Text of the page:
|Title||Utility of whole-genome sequence data for across-breed genomic prediction|
|Author(s)||Raymond, Biaty; Bouwman, Aniek C.; Schrooten, Chris; Houwing-Duistermaat, Jeanine; Veerkamp, Roel F.|
|Source||Genetics, Selection, Evolution 50 (2018). - ISSN 0999-193X|
Biometris (WU MAT)
LR - Animal Breeding & Genomics
|Publication type||Refereed Article in a scientific journal|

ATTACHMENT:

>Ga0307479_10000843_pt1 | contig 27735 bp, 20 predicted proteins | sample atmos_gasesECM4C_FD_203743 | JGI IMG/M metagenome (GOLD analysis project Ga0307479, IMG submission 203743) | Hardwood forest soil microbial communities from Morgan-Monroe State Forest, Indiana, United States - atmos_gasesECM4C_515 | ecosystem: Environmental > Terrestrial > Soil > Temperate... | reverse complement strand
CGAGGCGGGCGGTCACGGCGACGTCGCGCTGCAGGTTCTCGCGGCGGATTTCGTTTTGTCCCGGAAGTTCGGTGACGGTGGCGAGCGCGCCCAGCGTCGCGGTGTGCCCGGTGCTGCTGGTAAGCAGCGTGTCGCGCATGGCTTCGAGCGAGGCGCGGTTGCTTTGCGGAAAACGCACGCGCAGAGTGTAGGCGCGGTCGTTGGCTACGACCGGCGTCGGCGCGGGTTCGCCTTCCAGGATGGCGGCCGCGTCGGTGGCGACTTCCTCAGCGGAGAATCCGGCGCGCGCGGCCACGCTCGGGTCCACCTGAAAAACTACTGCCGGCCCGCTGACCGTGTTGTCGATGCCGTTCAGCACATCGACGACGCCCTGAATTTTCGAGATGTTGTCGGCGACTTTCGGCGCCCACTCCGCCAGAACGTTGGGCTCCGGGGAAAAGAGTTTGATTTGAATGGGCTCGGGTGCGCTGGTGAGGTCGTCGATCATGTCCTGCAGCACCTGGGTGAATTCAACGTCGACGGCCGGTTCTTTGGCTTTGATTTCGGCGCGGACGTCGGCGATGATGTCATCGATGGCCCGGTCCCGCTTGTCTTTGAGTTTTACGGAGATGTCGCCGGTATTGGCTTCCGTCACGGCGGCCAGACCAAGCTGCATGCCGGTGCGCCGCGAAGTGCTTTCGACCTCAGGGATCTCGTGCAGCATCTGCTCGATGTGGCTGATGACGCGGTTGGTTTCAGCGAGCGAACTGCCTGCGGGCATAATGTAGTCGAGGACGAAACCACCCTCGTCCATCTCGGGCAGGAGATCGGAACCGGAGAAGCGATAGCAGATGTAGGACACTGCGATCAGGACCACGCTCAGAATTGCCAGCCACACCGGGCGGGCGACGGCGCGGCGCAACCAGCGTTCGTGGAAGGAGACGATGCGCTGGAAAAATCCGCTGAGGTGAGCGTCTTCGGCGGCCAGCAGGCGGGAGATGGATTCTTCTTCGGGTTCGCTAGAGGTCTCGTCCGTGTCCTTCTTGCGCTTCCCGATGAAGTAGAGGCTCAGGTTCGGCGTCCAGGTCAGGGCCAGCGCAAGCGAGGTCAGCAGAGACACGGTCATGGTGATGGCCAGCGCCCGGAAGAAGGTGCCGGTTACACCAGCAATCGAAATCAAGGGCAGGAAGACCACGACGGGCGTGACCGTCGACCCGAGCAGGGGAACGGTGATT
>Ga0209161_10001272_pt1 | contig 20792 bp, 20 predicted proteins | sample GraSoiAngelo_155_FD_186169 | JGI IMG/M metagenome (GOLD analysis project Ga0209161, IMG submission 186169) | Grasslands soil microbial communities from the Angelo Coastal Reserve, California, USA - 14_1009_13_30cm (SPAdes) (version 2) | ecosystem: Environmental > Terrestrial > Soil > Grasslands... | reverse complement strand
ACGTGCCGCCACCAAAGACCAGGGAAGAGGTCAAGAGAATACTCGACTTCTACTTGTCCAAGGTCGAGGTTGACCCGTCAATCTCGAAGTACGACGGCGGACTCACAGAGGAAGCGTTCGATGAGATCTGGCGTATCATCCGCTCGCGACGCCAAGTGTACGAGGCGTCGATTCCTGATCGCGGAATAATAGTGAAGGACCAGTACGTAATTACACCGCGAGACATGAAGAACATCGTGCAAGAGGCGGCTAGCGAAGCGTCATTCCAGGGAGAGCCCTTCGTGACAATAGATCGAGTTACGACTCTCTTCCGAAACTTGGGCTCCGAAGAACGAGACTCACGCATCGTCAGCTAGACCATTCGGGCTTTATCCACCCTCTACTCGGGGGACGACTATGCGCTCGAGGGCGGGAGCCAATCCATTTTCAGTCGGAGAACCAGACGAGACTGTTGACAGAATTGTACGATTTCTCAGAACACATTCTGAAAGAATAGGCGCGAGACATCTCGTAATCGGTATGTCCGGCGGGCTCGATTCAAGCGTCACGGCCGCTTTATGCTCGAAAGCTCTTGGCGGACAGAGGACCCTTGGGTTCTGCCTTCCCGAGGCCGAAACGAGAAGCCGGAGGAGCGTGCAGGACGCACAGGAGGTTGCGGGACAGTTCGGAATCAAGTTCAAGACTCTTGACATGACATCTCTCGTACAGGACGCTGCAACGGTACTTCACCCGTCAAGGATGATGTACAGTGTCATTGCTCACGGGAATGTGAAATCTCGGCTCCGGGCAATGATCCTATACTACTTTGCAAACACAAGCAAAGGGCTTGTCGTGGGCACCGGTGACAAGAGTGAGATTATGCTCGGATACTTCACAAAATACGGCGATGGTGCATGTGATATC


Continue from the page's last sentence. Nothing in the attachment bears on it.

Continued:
Background: Genomic prediction (GP) across breeds has so far resulted in low accuracies of the predicted genomic breeding values. Our objective was to evaluate whether using whole-genome sequence (WGS) instead of low-density markers can improve GP across breeds, especially when markers are pre-selected from a genome-wide association study (GWAS), and to test our hypothesis that many non-causal markers in WGS data have a diluting effect on accuracy of across-breed prediction. Methods: Estimated breeding values for stature and bovine high-density (HD) genotypes were available for 595 Jersey bulls from New Zealand, 957 Holstein bulls from New Zealand and 5553 Holstein bulls from the Netherlands. BovineHD genotypes for all bulls were imputed to WGS using Beagle4 and Minimac2. Genomic prediction across the three populations was performed with ASReml4, with each population used as single reference and as single validation sets. In addition to the 50k, HD and WGS, markers that were significantly associated with stature in a large meta-GWAS analysis were selected and used for prediction, resulting in 10 prediction scenarios. Furthermore, we estimated the proportion of genetic variance captured by markers in each scenario. Results: Across breeds, 50k, HD and WGS markers resulted in very low accuracies of prediction ranging from - 0.04 to 0.13. Accuracies were higher in scenarios with pre-selected markers from a meta-GWAS. For example, using only the 133 most significant markers in 133 QTL regions from the meta-GWAS yielded accuracies ranging from 0.08 to 0.23, while 23,125 markers with a - log10(p) higher than 7 resulted in accuracies of up 0.35. Using WGS data did not significantly improve the proportion of genetic variance captured across breeds compared to scenarios with few but pre-selected markers. Conclusions: Our results demonstrated that the accuracy of across-breed GP can be improved by using markers that are pre-selected from WGS based on their potential causal effect. We also showed that simply increasing the number of markers up to the WGS level does not increase the accuracy of across-breed prediction, even when markers that are expected to have a causal effect are included.